Wizz Air: The Hungarian airline performs poorly
New numbers show that for the second year in a row, Wizz Air had the most flight delays from UK airports of any major airline.
The Hungarian airline left the UK on time by an average of 46 minutes and 6 seconds in 2022.
It is based on a study done by the PA news agency using data from the Civil Aviation Authority (CAA).
That was much longer than the previous year, which was also the worst year for being on time.
Wizz Air has short-haul flights from eight UK airports, such as Birmingham, Edinburgh, Gatwick, and Luton.
The study looked at all scheduled and chartered flights from UK airports by airlines with more than 2,500 flights.
There were no flight cancellations.
All of these flights were about 23 minutes late, on average.
Tui was second, with an average delay of 40 minutes and 18 seconds, and Qatar Airways was third, with an average delay of 31 minutes and 48 seconds.
Norwegian Air Shuttle did the best, with an average delay of only 13 minutes and 42 seconds.
A man sent bailiffs to Wizz Air to get a refund
After the last-minute cancellation of flights for his family, a passenger sent bailiffs to Luton Airport to ask Wizz Air for money.
Russell Quirk said he had no choice but to find a different way to get to Portugal, costing him £4,500.
After waiting for Wizz Air to pay him back for months, he went to court and bailiffs were sent to his house.
Wizz Air paid the money, said they were sorry, and said that they “fell short of our own goals and what our customers expected.”
Which? a magazine for consumers, said that the company is being sued in county court along with other low-cost airlines.
A property expert from Brentwood, Essex, named Mr. Quirk told the BBC that the way Wizz Air treated its customers was “shocking, shambolic, and shoddy.”
He booked flights from Luton Airport to Faro in January of last year for a trip with his wife and three daughters during the May half-term.
When he woke up early on the day of their flight, he saw a message from Wizz Air saying that the flight had been canceled.
According to data from the CAA, this is the longest flight delay ever
Last year, air travel in the UK was back to 75% of what it was before the pandemic of 2019. But official numbers show there were “unacceptable” delays and cancellations at the beginning of the summer.
More than 224 million people went to and from UK airports, according to new data from the Civil Aviation Authority.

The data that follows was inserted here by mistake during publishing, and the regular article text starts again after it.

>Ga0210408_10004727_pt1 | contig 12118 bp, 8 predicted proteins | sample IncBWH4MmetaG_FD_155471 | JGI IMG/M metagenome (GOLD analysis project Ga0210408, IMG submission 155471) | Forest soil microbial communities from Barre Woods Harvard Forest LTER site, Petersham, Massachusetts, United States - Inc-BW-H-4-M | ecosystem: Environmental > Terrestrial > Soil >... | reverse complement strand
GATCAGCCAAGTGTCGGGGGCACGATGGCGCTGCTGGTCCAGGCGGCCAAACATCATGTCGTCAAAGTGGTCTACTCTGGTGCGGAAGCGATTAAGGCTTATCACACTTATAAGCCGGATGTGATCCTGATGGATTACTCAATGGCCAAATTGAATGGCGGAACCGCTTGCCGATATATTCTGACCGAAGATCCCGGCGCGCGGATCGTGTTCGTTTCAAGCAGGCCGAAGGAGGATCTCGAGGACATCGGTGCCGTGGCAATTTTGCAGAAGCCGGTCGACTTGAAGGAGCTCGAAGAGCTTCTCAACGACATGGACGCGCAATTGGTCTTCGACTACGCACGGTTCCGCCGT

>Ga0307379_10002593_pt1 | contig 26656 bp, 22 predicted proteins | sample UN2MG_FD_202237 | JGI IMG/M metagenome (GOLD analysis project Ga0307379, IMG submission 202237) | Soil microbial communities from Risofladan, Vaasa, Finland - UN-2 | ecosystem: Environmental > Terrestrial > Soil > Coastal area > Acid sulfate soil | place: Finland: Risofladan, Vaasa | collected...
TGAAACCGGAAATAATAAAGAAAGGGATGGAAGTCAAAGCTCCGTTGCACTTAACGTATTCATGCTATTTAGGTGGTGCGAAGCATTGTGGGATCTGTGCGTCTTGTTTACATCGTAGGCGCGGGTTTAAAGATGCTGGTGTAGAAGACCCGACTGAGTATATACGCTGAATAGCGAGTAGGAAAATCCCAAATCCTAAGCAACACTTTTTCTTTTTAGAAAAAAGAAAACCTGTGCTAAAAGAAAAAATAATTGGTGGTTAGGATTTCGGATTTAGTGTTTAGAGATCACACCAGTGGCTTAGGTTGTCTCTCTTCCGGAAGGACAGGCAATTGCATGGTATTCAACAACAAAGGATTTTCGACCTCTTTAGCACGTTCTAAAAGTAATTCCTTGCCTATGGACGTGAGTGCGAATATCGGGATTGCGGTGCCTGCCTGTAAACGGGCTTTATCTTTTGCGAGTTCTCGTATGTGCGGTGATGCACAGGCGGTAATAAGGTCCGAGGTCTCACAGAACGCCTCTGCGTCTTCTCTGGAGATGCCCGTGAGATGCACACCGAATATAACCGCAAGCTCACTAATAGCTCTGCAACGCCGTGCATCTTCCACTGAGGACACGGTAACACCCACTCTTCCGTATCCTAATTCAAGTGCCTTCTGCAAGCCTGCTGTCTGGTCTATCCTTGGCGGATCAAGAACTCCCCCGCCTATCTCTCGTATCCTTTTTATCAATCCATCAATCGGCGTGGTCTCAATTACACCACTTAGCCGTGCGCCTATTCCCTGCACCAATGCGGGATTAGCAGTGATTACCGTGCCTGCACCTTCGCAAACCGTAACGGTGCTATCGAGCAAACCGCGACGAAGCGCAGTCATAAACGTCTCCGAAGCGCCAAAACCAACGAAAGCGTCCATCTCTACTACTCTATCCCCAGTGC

The number was up from 65.4 million passengers in 2021, which showed that there was a strong demand for flights as the industry continued to recover from the pandemic.
In 2022, about 2% of all flights had to be canceled. After the Covid crisis, travel picked up, making May and June the worst months for this.
The CAA said that the first half of 2017 was “challenging” for travel operators because there was more demand for air travel. Because of this, steps were taken to handle flight delays and make the system stronger.
It was harder for flights to get there on time because of this. Before the pandemic, 75% of flights got there within 15 minutes of when they were supposed to. There was a 22-minute delay on average.
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In December, snow and ice were among the things that caused cancellations.
Bristol was the only one of the UK’s ten biggest airports close to where it was before the pandemic. It had almost 8 million passengers, which was 89% of the total for 2019, and Stansted was right behind it with 83%.
In 2022, the most popular European place to visit was Spain, which included the Canary Islands. There were almost 37 million visitors, which is 83% more than in 2019.
About 5% of the total number of people went to Ireland, and about 5% went to Italy. This is 78% and 74% of what they will be in 2019.
Travel to the US kept getting better, and more than 15 million people went there, which is 70% of what it will be in 2019.
Recovery has been pretty even across the country. London, regional, and Scottish airports are at about 74% of their 2019 levels.
Wales got 79%, which is the same as what it got during the same time. 77% of the people who traveled through Belfast International in 2019 were from Northern Ireland.